Documenting Your Symptoms

Last updated: August 2022

There are certain clues I now know to look for that display changes in my symptoms to me and my neurologist in a helpful way. Recently, I've seen a lot more increased migraine pain and symptoms, making me wonder if my preventive and even acute medications are perhaps starting to lose their efficacy. It has led me to pose a couple of questions for our community and maybe even challenge you. How often do you document your symptoms and the severity of them?

Talk with your doctor

I'm not a medical professional and encourage you to talk with your specialist as soon as possible whenever you notice something severe or obvious in your daily to weekly activity. With the number of new choices in preventive and acute prescription medication for migraines and variations of them, it is always best to consult your doctor, as no two migraine patients will always or consistently present the same.

What could cause these changes?

Symptom changes can attribute to many things, including hormones, medication efficacy, and changes in symptoms or activity. It can even be when new symptoms you may not recognize as symptoms begin to pop up. I recommend documenting diligently, as there can always be a possibility of patterns associated with new or worsening migraine pain or symptoms.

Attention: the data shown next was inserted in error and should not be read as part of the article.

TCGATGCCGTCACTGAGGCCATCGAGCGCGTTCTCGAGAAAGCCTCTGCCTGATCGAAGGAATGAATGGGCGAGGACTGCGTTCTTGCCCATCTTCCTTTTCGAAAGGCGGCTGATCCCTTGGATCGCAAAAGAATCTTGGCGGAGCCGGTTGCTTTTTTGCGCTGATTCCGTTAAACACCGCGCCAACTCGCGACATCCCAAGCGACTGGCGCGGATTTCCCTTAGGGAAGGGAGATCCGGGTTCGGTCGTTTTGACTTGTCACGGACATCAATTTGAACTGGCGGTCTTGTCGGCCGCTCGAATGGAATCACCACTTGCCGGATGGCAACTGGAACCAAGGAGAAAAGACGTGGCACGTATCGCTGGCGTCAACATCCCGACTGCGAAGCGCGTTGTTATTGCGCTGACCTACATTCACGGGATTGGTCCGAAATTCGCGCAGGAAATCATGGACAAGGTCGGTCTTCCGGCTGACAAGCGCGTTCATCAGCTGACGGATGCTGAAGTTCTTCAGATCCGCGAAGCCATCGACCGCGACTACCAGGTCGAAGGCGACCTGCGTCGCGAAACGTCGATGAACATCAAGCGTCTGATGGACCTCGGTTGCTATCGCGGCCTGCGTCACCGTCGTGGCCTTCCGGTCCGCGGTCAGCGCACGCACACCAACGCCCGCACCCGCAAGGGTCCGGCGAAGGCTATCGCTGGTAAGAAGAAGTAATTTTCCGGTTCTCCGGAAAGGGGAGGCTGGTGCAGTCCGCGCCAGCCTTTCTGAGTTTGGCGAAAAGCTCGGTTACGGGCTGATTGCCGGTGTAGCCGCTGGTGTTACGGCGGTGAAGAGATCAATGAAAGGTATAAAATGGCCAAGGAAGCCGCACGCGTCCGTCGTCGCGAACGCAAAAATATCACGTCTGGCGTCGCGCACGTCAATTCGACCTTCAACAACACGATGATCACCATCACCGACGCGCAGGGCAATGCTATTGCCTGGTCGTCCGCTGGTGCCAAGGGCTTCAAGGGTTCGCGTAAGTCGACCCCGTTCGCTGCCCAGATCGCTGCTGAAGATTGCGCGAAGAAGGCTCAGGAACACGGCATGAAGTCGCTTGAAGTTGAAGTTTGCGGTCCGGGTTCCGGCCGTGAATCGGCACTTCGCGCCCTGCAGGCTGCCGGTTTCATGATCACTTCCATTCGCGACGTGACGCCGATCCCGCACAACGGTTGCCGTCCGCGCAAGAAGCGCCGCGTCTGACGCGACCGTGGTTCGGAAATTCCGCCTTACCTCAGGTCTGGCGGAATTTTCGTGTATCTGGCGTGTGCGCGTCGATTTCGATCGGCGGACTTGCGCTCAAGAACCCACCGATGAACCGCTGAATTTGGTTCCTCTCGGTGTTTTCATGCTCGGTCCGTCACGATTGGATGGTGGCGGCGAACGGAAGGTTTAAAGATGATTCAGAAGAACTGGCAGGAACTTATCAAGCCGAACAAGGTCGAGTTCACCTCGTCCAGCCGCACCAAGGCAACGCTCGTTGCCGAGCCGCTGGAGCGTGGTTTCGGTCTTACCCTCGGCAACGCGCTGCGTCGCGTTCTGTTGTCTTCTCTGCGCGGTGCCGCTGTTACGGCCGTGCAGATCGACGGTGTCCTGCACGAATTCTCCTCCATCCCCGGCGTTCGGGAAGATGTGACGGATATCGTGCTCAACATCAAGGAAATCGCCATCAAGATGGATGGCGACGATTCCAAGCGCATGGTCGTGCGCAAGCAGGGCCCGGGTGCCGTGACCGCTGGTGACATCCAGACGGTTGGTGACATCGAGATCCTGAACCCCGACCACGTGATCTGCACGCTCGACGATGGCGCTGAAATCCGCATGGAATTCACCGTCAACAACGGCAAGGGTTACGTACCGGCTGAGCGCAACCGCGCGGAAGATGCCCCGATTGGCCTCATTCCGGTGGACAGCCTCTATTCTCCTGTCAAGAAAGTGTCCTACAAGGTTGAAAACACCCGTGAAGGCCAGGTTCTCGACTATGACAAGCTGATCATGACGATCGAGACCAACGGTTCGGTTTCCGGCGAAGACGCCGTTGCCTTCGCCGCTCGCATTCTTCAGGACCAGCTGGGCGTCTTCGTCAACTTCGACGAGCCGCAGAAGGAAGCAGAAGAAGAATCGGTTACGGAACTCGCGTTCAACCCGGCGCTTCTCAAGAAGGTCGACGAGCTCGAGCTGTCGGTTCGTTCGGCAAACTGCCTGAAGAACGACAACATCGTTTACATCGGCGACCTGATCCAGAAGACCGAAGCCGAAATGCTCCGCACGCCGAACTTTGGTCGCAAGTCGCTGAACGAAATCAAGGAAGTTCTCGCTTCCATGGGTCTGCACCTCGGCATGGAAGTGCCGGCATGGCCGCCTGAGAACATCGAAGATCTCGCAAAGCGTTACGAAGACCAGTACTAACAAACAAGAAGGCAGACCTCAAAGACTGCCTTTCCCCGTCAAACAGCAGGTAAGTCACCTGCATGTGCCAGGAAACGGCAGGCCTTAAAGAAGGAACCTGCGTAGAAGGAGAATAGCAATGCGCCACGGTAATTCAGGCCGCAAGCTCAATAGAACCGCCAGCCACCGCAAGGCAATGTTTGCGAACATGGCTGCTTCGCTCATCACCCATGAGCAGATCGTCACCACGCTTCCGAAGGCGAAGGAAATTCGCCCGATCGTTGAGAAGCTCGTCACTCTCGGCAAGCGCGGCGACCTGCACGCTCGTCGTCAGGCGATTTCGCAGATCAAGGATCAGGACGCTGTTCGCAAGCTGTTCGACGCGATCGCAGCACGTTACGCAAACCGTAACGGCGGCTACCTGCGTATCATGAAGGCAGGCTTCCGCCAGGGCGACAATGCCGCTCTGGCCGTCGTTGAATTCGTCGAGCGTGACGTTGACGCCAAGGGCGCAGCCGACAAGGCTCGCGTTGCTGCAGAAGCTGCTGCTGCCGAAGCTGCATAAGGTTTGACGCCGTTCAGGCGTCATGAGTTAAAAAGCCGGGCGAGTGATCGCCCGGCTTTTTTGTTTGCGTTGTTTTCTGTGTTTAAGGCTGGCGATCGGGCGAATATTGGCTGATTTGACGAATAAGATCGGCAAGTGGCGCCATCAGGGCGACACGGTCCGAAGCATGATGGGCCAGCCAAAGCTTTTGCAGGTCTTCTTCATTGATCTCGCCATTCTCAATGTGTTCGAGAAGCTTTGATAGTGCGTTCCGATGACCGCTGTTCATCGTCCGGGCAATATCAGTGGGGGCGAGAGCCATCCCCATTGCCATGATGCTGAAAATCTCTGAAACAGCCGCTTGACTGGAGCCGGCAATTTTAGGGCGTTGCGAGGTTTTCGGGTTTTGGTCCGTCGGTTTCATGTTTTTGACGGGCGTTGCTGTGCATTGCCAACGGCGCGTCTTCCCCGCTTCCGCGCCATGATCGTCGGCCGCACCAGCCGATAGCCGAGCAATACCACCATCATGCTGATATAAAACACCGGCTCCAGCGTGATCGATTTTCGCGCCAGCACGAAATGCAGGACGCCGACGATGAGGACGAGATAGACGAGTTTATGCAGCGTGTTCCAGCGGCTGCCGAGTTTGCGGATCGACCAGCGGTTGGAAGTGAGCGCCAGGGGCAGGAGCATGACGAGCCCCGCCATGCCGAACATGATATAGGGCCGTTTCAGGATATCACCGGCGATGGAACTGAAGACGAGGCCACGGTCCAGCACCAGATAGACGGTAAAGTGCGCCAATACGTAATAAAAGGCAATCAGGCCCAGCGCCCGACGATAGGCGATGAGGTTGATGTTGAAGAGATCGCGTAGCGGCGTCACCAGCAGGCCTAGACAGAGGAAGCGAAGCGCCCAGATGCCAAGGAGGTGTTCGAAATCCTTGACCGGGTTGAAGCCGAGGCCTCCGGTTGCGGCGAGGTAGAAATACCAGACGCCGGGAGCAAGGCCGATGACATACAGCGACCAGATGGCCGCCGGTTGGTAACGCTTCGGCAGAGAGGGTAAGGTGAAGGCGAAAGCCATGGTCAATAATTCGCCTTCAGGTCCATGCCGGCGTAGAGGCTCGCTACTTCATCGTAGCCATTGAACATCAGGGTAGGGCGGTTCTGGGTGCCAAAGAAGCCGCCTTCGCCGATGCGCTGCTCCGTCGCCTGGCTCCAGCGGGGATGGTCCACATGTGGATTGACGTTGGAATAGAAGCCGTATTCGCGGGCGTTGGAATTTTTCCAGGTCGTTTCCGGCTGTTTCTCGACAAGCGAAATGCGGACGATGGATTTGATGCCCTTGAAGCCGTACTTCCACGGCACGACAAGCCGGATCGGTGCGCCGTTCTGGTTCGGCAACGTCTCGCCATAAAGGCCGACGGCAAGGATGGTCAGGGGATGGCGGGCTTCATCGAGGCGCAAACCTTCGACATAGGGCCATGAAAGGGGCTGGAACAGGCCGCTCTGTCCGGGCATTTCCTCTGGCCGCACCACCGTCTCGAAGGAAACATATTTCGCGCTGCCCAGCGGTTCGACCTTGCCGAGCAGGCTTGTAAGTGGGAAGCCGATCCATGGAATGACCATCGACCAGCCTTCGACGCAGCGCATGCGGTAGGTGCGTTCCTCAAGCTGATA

How do I document my symptoms?

I keep track of through documentation, which I hope you may find helpful or consider trialing, too. All I did to find a chart or somewhat of an organized medical symptom tracker/journal was do a simple Google search for "health tracking documents/logs." I found a lot of different options right from the start - some I knew immediately I wouldn't do well with, considering how I learn and deconstruct certain activities in my brain. But to my surprise, I found some very helpful ones for me, my specialists, and my care teams.

How have my doctors felt about it?

Even more, to my surprise, I've had a really good response from doctors who have personally asked me to do certain logs but cognitively were very hard for me to keep track of, given my distinct reading and learning abilities. I would consider this "experiment" that I was given/originally assigned to me by my first neurologist a success. I feel confident being able to look over days/weeks/months' worth of symptoms and feel good bringing that data into my doctor's appointments. To my surprise, they've really appreciated me bringing them, with the detail I've been able to. It's allowed me not only to see my own patterns but find pride in recognizing when I know something is "off" so I can bring that data to my specialist to dissect.

How about you?

Have you recognized these as important factors you would perhaps consider collectively documenting to bring to your specialists at an appointment? Do you feel it might be helpful for you and/or your providers to help break down the data and recognize certain things?

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